Mothers earned less than fathers prior to the COVID-19 [...]
Black Women Earn Less than White Men in Every State, Will Not Reach Pay Equity with White Men Until 2144, According to a New IWPR Fact Sheet
FOR IMMEDIATE RELEASE July 25, 2023 Contact: William Lutz 202-785-5100 [...]
On Tuesday September 27, 2022 Governor Gavin Newsom signed into [...]
This brief compiles recent research on the impact of equal pay laws and policies on the gender wage gap.
New IWPR Report on the Economic Impact of Equal Pay by State Shows Equal Pay Reduces Poverty for Working Women Across the Country in Every State
FOR IMMEDIATE RELEASE – May 11, 2021 Contact: Erin Weber [...]
Progress on Closing the Gender and Race Wage Gap is Too Slow: Inequality Between and Within Occupations
Equal Pay Day, March 24th of this year, marks how [...]
The pay gap between working women and men is one of the highest ranking concerns for women. It’s increasingly a priority for men—because when one earner in a family brings in less than she should, the family suffers overall.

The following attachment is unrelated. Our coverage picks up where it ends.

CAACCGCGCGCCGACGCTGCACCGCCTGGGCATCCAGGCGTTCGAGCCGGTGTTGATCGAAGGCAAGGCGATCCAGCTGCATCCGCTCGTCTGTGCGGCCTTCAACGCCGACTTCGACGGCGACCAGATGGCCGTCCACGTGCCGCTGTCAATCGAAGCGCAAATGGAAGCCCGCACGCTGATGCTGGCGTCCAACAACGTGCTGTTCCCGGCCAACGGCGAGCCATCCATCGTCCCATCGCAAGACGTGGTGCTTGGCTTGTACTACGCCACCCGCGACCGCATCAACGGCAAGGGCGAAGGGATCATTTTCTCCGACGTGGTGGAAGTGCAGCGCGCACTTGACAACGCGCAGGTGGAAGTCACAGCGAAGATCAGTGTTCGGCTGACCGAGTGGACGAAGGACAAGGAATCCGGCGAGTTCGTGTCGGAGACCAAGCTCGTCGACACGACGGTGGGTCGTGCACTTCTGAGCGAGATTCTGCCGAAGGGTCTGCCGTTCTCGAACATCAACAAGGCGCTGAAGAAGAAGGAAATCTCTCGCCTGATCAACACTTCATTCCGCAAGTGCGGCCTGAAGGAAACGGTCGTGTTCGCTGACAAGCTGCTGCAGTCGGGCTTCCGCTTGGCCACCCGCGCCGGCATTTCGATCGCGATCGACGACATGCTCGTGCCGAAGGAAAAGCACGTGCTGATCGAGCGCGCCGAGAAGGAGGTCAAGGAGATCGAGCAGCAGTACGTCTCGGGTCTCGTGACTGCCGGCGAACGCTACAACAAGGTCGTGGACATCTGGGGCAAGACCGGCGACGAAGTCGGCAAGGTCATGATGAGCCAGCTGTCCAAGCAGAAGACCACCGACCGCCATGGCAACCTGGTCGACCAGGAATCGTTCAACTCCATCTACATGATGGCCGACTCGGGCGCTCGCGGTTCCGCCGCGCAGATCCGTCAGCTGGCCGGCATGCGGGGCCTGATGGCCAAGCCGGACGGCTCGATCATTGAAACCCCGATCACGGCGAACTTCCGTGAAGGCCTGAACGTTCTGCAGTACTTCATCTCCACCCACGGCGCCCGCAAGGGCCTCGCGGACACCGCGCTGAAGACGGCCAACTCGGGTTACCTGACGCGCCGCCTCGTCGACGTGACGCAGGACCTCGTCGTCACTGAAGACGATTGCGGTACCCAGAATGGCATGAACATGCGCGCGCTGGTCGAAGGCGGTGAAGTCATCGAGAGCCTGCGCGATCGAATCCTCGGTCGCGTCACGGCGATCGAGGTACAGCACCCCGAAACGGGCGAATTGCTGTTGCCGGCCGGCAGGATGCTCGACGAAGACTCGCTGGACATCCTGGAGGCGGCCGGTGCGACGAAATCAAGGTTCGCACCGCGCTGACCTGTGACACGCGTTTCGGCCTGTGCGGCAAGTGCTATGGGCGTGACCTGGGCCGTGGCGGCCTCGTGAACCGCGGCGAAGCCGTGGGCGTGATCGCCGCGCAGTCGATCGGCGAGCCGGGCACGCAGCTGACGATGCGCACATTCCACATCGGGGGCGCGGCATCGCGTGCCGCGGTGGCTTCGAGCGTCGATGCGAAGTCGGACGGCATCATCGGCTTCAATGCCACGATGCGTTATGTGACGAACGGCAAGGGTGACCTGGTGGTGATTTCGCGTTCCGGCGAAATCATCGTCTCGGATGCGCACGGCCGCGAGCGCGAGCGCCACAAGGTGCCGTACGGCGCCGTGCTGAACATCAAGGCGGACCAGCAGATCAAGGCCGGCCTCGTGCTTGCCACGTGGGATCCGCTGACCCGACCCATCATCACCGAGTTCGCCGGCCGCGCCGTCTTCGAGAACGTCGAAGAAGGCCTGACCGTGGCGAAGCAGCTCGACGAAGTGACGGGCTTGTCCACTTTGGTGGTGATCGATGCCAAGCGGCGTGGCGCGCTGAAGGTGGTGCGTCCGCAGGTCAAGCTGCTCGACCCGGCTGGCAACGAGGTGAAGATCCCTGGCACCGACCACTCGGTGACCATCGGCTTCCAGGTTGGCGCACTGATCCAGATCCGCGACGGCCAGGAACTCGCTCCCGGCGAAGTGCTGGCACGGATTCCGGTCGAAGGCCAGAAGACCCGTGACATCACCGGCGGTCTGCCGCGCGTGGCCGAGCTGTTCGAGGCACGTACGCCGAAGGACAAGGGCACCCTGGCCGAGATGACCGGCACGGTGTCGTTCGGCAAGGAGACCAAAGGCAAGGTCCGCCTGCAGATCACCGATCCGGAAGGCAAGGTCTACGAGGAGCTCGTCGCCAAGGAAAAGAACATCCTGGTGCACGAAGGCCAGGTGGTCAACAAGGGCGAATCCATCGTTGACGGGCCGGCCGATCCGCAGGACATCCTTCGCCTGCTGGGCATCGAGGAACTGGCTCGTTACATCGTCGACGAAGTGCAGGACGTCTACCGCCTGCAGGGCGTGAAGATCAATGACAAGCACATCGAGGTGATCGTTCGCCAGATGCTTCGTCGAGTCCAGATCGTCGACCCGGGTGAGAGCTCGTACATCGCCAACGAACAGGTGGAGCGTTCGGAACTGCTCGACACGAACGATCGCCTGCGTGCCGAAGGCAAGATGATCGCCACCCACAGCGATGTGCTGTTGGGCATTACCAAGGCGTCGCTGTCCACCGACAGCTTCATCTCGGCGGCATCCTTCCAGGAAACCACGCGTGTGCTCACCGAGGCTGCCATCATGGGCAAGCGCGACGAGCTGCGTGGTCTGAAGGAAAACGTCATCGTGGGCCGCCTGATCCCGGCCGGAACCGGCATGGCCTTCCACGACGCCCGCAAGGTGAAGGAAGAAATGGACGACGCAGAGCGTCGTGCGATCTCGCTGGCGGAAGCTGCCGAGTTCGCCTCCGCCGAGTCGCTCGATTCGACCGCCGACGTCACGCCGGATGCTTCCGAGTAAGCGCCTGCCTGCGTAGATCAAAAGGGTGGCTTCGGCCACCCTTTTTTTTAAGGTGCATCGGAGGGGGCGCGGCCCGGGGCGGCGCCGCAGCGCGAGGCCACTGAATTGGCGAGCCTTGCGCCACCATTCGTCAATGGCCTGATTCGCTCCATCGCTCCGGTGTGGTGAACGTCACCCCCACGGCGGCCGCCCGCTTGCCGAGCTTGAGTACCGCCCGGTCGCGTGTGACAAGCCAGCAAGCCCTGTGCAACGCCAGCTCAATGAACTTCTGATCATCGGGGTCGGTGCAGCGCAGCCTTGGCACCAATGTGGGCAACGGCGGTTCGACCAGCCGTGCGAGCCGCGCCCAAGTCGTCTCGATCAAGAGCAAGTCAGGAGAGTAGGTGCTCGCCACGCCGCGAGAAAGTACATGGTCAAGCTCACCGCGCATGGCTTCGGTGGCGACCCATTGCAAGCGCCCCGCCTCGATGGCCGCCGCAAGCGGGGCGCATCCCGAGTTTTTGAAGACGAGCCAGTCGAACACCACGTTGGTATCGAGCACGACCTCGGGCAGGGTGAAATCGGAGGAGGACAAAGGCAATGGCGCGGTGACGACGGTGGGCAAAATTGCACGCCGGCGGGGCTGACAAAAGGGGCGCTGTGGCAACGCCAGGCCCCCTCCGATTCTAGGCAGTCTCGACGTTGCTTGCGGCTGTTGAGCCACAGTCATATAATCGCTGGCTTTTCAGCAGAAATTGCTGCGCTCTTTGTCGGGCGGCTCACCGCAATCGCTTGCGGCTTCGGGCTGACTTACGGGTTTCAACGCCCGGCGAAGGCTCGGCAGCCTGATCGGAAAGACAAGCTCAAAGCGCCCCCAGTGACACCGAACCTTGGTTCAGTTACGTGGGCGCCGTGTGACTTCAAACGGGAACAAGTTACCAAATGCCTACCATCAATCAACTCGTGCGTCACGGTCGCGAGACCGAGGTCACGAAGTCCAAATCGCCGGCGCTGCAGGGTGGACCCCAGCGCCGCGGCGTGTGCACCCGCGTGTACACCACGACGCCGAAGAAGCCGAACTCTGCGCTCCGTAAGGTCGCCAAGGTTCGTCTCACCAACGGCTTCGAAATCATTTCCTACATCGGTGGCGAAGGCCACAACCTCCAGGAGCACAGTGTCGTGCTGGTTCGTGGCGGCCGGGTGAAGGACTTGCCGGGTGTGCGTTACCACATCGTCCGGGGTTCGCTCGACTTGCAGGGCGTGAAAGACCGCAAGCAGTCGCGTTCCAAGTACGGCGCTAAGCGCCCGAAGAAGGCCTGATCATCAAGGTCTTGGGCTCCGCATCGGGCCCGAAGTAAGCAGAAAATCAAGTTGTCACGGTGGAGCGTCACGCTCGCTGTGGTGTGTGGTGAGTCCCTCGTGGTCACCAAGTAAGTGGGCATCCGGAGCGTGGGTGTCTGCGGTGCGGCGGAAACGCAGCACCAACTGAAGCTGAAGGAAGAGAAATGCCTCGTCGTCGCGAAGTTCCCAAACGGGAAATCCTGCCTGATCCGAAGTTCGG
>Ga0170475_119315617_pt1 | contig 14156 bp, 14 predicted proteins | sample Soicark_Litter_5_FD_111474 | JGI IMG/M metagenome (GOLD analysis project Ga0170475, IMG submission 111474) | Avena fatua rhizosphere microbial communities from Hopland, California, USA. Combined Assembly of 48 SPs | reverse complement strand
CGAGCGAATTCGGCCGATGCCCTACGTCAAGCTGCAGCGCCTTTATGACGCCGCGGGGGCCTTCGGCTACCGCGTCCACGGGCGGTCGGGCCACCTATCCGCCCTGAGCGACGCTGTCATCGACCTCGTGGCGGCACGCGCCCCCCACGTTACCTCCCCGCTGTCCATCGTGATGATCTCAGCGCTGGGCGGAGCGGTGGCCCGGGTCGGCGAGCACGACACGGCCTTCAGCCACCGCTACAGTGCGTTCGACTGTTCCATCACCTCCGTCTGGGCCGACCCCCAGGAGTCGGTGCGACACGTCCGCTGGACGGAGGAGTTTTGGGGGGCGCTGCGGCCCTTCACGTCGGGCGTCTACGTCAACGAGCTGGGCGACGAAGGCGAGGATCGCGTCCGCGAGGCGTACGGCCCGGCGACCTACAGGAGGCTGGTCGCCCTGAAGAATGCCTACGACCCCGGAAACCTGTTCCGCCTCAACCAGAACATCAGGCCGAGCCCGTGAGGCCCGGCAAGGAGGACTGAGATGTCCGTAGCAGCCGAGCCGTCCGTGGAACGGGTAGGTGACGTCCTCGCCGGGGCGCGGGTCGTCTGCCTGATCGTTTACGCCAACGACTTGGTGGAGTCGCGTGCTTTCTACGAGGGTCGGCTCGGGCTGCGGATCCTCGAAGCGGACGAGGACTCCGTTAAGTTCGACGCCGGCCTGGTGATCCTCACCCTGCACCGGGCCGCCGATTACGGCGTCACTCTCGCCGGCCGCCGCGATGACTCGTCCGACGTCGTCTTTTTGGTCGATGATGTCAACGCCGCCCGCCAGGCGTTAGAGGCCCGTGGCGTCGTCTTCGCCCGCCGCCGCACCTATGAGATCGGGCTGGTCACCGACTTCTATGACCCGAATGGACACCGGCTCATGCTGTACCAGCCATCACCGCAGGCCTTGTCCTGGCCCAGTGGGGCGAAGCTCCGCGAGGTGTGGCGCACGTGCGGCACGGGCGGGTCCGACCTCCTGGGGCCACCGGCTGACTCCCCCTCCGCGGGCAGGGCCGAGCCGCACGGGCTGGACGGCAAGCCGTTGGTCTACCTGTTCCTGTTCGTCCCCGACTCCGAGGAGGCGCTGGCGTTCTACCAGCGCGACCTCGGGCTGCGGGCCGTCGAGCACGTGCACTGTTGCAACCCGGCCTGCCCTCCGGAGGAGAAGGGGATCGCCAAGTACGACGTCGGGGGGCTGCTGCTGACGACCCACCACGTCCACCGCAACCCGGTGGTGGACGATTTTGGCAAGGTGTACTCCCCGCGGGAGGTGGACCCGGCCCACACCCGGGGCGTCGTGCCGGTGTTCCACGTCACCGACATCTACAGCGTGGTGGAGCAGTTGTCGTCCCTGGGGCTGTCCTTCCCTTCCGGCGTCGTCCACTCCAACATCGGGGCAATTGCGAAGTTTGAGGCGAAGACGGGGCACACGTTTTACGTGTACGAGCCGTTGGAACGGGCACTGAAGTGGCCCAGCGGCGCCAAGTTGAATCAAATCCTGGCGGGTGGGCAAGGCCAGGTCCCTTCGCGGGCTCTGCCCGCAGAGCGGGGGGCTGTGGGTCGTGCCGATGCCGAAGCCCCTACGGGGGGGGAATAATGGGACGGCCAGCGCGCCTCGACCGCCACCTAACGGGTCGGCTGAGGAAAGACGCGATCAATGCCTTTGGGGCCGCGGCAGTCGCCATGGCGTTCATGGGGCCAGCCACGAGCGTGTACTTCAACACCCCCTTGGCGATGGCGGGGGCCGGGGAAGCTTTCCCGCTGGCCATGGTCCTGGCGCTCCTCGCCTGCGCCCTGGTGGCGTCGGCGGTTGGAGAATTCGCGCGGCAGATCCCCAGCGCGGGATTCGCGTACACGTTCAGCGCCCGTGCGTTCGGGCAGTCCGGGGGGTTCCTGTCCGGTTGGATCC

The gender pay gap is wider than the national pay gap and wider than the gap in the Obama White House.
An analysis released today by the Institute for Women's Policy Research (IWPR) shows that women are still almost 40 years from reaching pay equity with men if trends continue at the current pace. Each year the wage gap persists, women fall further behind men in overall earnings and ability to build assets and wealth with a cumulative effect each year in which earnings differences continue.
Same Gap, Different Year: The Gender Wage Gap, 2019 Earnings Differences by Gender, Race, and Ethnicity
The rate of progress toward closing the gender pay gap did not increase in 2019. If the pace of change in the annual earnings ratio continues at the same rate as it has since 1960, it will take another 39 years, until 2059, for men and women to reach parity.1 This projection for equal pay has remained unchanged for the past four years.